So it’s week two of the 50s dress-making class (using pattern V8184), and we were packed off this time with a mountain of homework for next week; the last session so a little bit of pressure (although no more than hoping to wear this to a Vegas wedding in the summer – eek, making something I’m actually planning to wear, who’d have thunk it). All of it is relatively straightforward theoretically, but I’m sure I’m not alone in suffering from performance anxiety once I’m away from the comforting gaze of someone who knows what they’re doing, can help me read the pattern and generally stop me making a total bobbins of things.
For example, I made a silly mistake on the strap which was part of our homework last week; I basted the ends for the neck edge (I slightly hold my colleague Laura responsible for this as we went out for drinks on Friday night, and it took me two days to recover – poor me). I did get the edges into a lovely sharp point – something I’ve been practicing - which would be great if it had been for something that needed it, a collar for example, but obviously quite an annoying thing to unpick and made more so because when you read the pattern it’s blindingly obvious that it wasn’t what we were supposed to do. Anyway, that’s unpicked now and I’m gazing at the pile of other things that need to happen before next week and missing my safety blanket.
This week we boned the bodice; satisfying to see the shape come together and feel how differently the fabric reacts as it gets treated in different ways. We were using satin lined polyester bones – naturally we leave those whales in peace these days – so we weren’t fussing with sewing on pockets for the polyester strips. They were marginally less stressful than zips, and the back seams were fine. The curved front seams posed more of a challenge and I managed to stretch this relatively straightforward task out over nearly two hours which is quite an achievement in many ways, she says ferreting out that silver lining.
It’s a slightly smaller group than the introductory course, and the tutor effectively leaves us to get on with things, occasionally mooching past to check we’re on track. Having her there, I feel relatively confident about getting on, albeit as slowly as a three-legged tortoise set in reverse, and my sewing speed is gradually improving (apart from round corners where I set the machine to slow and may actually be quicker hand tacking). We’ve all been quite bold in our fabric choices and have opted for beautiful patterns ranging from quirky – a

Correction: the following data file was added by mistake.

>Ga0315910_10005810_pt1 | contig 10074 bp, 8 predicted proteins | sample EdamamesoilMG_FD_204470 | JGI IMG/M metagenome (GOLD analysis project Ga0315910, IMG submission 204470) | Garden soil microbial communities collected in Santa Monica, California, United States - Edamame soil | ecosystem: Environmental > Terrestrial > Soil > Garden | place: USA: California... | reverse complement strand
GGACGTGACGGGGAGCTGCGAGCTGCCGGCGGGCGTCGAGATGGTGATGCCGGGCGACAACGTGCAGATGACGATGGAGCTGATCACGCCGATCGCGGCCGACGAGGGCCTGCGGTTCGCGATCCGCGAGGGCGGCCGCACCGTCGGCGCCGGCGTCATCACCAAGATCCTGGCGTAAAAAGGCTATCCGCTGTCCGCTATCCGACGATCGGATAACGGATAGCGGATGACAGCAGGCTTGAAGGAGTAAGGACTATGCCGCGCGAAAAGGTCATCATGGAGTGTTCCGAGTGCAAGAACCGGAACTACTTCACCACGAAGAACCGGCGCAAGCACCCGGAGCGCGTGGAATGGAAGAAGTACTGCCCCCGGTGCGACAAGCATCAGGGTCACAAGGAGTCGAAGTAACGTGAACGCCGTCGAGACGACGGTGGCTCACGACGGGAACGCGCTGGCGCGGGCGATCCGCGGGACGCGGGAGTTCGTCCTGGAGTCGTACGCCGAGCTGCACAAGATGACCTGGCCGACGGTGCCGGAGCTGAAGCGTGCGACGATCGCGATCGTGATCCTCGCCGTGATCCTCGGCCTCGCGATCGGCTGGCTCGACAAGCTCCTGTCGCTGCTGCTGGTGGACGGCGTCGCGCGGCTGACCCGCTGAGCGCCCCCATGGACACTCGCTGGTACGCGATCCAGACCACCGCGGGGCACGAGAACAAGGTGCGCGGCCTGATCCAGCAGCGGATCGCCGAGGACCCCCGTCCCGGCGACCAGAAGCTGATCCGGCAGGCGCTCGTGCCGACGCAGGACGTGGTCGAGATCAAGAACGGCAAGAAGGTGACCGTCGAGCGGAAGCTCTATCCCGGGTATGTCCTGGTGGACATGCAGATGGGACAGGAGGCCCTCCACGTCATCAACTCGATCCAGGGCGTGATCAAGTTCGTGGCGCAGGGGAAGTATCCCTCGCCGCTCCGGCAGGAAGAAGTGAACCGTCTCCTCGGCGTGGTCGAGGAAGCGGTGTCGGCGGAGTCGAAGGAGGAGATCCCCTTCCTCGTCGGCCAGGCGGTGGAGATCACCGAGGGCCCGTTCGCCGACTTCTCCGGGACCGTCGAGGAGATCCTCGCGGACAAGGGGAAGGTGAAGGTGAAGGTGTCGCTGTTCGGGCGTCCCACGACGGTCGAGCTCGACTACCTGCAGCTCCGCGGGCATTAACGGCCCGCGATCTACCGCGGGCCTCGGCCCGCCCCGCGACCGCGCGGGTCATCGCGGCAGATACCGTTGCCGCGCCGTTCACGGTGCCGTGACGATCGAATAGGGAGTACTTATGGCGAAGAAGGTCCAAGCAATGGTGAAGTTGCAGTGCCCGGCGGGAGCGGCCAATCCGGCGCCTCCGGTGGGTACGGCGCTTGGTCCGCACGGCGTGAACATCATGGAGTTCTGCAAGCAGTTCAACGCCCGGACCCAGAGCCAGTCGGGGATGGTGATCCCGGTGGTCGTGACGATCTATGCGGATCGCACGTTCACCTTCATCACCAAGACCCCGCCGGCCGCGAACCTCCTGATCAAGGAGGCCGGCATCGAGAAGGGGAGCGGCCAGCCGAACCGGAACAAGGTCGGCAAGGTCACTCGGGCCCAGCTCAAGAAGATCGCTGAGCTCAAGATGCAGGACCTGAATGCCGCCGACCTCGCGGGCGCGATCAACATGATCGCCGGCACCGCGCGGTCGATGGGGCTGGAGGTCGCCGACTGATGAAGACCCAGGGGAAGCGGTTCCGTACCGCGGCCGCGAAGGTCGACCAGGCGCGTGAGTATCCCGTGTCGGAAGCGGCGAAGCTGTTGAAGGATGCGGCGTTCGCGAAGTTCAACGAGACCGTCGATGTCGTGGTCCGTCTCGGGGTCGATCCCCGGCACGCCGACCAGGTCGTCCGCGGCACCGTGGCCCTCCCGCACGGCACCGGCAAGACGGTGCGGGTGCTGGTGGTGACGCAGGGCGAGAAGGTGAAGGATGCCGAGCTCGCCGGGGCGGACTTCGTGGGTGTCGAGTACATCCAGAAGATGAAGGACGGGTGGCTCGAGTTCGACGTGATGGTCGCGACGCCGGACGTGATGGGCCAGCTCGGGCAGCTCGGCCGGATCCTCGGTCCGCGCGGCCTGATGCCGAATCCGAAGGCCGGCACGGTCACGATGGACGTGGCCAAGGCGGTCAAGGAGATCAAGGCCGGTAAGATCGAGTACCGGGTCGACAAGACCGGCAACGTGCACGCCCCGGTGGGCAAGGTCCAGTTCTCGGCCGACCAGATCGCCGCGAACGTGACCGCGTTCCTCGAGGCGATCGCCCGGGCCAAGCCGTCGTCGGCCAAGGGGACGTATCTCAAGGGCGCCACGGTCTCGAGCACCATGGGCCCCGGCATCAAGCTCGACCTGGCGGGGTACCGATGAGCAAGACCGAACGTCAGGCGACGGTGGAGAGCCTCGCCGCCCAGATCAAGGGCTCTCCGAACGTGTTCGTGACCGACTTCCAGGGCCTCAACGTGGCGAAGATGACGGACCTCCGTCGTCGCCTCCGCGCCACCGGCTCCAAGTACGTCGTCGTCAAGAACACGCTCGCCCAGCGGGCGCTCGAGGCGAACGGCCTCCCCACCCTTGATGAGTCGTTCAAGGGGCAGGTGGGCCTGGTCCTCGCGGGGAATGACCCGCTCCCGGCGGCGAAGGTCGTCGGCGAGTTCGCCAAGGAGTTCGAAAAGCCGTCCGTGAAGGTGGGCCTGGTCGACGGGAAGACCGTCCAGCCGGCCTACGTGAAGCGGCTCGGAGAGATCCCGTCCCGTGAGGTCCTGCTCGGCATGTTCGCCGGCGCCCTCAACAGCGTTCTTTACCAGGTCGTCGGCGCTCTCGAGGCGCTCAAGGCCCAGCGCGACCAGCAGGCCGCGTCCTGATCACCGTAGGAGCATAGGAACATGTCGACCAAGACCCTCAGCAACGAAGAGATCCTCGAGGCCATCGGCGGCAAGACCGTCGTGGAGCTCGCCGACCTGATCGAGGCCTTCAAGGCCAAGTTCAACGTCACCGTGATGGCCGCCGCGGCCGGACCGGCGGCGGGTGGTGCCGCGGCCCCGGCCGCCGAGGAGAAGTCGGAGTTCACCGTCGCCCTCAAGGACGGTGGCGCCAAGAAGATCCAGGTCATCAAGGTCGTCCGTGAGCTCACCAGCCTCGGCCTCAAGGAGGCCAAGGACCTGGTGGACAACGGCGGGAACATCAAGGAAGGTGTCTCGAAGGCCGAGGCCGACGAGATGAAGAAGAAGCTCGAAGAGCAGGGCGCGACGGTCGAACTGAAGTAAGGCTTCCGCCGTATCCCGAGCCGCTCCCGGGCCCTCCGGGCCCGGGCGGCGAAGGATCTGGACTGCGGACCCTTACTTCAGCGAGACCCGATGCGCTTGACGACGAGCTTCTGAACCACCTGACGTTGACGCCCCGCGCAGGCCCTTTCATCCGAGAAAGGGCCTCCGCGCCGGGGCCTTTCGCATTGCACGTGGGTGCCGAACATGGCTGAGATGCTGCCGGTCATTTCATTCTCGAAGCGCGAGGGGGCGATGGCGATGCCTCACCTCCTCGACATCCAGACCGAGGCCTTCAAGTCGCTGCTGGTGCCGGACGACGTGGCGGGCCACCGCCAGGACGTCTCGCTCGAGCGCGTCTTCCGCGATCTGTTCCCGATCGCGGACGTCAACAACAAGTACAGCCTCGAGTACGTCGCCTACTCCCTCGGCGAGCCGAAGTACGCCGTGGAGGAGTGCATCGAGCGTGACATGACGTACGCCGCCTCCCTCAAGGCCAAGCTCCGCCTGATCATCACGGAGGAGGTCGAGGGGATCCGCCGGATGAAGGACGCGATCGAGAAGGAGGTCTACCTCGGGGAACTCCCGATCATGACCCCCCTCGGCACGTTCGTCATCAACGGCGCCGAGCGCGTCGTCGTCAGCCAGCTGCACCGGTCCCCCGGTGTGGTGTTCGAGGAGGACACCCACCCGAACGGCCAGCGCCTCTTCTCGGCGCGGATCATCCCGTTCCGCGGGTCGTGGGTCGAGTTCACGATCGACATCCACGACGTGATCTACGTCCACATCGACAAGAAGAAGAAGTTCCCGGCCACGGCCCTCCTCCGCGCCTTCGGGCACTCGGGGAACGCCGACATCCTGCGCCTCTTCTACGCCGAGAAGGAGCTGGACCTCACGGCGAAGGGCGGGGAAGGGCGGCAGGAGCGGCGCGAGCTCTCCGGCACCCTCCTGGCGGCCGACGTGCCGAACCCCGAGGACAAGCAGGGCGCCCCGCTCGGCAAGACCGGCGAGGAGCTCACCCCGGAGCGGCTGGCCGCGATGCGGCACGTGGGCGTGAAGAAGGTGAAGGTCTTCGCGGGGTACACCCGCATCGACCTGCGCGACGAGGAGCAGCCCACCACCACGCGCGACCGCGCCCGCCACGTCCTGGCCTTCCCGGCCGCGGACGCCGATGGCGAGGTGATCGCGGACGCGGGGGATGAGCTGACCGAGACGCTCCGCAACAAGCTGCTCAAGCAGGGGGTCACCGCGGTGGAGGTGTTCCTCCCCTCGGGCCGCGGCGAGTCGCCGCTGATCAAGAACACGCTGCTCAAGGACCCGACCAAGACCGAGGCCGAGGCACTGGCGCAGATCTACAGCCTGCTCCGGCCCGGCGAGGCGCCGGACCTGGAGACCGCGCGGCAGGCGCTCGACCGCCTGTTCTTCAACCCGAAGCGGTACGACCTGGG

paisley print with little ghostly faces peering out - to neat retro florals and bold Moda prints. It’s really lovely to see how different the same dress coming together can look; and we’re all working away with real quiet enthusiasm and verve so the time flies by. Liberty
Although it’s still such early days with my sewing progress, I am starting to understand how people communicate through stitches. It sounds very whimsical, but every time I get Bobby out there’s a little frisson of excitement about what’s going to happen. Often, it’s a little bit of sewing, a lot bit of quick unpick; but occasionally I finish doing a something (like a pocket) that I’ve not done before and think “crikey, I did that”, with rather a lot of help from the pattern and You Tube videos of course.
But with that in mind, and a rather patchy history of cross stitching dating back for two decades – yes, I was a pretty out there child and teenager, who knows how my parents coped – I booked myself onto an introduction to embroidery at the Royal School of Needlework which happened today (more of that at a later date - so much to mull through after a long but great day). I met someone two weeks ago who had been accepted to study there, and said that walking into the rooms at
, she was struck immediately by how the embroidery that filled the rooms looked as if it had been crafted by angels. I was as excited at the prospect of seeing these incredible works and being in the presence of that sort of creativity, as I was at learning new stitches and ways of working. Hampton Court Palace
There are two exhibitions at the V&A at the moment that I would love to see. One is an exhibition of 80 Yohji Yamamoto creations, the first opportunity of its kind to see this quantity of the designer’s work in a very dynamic format. The other is a social history of chocolate production and consumption over a 400 year period which I think would be fascinating, especially in light of people’s fairly intense emotional attachment to the stuff. Next week the Cult of Beauty exhibition starts featuring two of Walter Crane’s works on loan from the RSN, as part of the museum’s exploration of the aesthetic movement during the second half of the 19th century. I really should find a day, don some comfy shoes, and have a proper explore.
One final thing following the Comic Relief cake baking frenzy – I was literally cleaning frosting off bits of the kitchen I didn’t know it could have reached for days afterwards – is that Abel & Cole very kindly steered me and my beetroot in the cake direction. Given they had been so nice to get in touch, I’m now compelled to try this recipe and plan to do that on either Monday or Tuesday evening – I’ll take a photo if it turns out ok. Sadly, it comes too late for last week’s beetroot (RIP) but if I’m not in the office for a couple of days next week it’s because my baking attempt has left me dyed a deep shade of purple, and/or I’ve gluttonously realised that root vegetables, dark chocolate and cakes are a heavenly match. I’m ruling neither possibility out.